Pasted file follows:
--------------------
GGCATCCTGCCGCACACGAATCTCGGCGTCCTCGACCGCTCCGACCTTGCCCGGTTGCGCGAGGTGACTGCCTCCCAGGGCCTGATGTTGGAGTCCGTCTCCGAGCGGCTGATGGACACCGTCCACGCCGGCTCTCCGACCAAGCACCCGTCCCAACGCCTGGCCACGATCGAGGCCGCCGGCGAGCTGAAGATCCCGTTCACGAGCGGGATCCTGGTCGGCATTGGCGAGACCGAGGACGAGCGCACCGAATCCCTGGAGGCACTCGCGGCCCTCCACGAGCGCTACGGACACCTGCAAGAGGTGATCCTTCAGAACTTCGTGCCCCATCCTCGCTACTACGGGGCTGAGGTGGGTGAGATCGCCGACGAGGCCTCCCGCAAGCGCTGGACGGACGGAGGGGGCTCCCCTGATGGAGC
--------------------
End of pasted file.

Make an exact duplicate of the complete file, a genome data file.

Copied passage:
GGCATCCTGCCGCACACGAATCTCGGCGTCCTCGACCGCTCCGACCTTGCCCGGTTGCGCGAGGTGACTGCCTCCCAGGGCCTGATGTTGGAGTCCGTCTCCGAGCGGCTGATGGACACCGTCCACGCCGGCTCTCCGACCAAGCACCCGTCCCAACGCCTGGCCACGATCGAGGCCGCCGGCGAGCTGAAGATCCCGTTCACGAGCGGGATCCTGGTCGGCATTGGCGAGACCGAGGACGAGCGCACCGAATCCCTGGAGGCACTCGCGGCCCTCCACGAGCGCTACGGACACCTGCAAGAGGTGATCCTTCAGAACTTCGTGCCCCATCCTCGCTACTACGGGGCTGAGGTGGGTGAGATCGCCGACGAGGCCTCCCGCAAGCGCTGGACGGACGGAGGGGGCTCCCCTGATGGAGC